Ejaculation is the emission of semen to the exterior, resulting from the contraction of muscles surrounding the male internal urogenital ducts. Ejaculation is a reflex mediated by the spinal cord, which coordinates autonomic and motor outflow, integrating these with the excitatory and inhibitory effects from descending cerebral pathways.
The normal male ejaculatory response comprises two phases: emission and expulsion, which are under autonomic and somatic control, respectively. During emission, smooth muscles of the vas deferens, the seminal vesicles and the prostate, as well as their secretions, are involved. At the end, the mixture of spermatozoa from the epididymis and the vas deferens, together with the secretions of the seminal vesicles, represents about 50% of the ejaculate; and the prostate, which secretes nearly the other half of the semen, is made available in the prostatic (posterior) urethra. Orgasm is caused when friction on the glans penis and other stimuli send signals to the brain and spinal cord.
Orgasm generally accompanies the expulsion phase, which occurs once an ejaculatory 'point of no return' has been reached. Nerves stimulate muscle contractions along the seminal vesicles, prostate, and the ducts of the epididymis and vas deferens. These contractions force semen into the urethra. Contraction of the muscles around the urethra further propels the semen through and out of the penis. The neck (base) of the bladder also constricts to keep semen from flowing backward into the bladder.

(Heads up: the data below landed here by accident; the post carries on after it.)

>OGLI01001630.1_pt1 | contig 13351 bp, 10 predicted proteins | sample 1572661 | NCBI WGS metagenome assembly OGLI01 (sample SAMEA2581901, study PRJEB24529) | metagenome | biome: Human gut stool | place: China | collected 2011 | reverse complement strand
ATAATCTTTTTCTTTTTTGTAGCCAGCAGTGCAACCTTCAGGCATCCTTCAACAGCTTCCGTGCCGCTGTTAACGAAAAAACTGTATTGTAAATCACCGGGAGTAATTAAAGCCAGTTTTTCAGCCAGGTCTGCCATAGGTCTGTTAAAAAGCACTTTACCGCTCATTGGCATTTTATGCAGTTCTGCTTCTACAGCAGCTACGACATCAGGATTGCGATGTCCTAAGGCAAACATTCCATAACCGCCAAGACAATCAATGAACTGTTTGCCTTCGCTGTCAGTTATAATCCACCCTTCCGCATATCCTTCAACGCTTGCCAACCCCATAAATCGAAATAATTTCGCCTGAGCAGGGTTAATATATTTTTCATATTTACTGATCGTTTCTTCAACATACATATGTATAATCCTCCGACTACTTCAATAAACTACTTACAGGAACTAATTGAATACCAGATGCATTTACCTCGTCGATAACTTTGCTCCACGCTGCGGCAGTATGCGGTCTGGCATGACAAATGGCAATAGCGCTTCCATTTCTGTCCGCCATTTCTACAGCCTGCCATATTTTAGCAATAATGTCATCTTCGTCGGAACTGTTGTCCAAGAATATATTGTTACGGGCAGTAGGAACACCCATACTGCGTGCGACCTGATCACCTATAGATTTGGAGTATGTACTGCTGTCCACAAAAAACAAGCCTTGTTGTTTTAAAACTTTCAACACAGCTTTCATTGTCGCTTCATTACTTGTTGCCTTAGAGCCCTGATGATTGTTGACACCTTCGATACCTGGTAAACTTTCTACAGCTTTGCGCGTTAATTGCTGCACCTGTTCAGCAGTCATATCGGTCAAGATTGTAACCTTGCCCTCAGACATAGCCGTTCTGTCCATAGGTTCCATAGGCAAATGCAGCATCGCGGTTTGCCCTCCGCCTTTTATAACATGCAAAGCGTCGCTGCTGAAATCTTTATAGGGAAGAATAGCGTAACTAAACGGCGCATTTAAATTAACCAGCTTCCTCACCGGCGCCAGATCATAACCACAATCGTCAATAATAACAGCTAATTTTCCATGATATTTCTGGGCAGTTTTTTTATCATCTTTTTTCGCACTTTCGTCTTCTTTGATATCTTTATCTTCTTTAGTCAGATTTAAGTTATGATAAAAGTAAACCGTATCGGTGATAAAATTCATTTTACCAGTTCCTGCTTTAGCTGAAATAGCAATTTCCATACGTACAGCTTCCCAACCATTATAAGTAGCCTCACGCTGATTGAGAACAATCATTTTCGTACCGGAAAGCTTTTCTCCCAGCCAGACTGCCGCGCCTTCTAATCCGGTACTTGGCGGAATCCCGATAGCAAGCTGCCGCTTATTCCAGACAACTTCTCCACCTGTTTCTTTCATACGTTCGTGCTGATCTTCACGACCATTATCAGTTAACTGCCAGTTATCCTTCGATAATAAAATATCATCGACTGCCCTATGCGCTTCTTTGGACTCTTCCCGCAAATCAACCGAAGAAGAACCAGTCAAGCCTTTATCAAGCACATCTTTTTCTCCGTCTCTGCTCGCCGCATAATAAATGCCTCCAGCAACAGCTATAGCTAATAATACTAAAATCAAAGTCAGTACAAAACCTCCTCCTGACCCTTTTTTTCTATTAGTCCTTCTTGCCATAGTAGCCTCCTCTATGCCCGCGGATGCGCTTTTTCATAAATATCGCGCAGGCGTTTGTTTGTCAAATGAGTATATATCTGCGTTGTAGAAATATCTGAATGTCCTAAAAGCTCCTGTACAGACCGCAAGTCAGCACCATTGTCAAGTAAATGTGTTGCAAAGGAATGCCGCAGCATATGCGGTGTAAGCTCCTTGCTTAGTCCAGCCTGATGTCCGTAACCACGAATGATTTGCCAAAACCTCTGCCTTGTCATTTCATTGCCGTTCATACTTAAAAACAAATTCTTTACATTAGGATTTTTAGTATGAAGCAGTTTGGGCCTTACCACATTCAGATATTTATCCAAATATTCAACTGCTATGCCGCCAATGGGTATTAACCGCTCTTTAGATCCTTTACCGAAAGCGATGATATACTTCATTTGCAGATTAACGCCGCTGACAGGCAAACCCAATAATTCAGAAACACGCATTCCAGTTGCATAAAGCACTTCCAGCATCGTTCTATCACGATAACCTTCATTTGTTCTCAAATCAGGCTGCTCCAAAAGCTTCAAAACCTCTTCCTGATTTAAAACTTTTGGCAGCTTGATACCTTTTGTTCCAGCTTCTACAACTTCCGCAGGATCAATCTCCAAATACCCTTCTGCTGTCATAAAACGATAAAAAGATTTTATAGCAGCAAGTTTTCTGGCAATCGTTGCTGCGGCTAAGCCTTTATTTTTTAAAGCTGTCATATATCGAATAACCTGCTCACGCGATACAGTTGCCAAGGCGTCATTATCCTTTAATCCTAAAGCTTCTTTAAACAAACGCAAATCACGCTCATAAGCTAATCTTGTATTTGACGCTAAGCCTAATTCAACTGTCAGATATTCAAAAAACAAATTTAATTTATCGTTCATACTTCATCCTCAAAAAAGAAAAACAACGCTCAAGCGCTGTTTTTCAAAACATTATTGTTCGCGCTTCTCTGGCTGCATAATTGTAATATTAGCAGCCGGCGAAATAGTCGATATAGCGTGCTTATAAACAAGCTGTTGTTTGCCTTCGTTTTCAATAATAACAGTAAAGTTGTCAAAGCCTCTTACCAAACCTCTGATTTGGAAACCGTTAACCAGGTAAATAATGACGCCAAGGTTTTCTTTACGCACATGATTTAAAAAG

Once ejaculation takes place the arteries constrict and the veins relax, and causing the penis to become limp (detumescence). After detumescence, erection cannot be obtained for a period of time (refractory period), commonly about 20 minutes in young men.
Ejaculatory Disorders and Erectile Dysfunction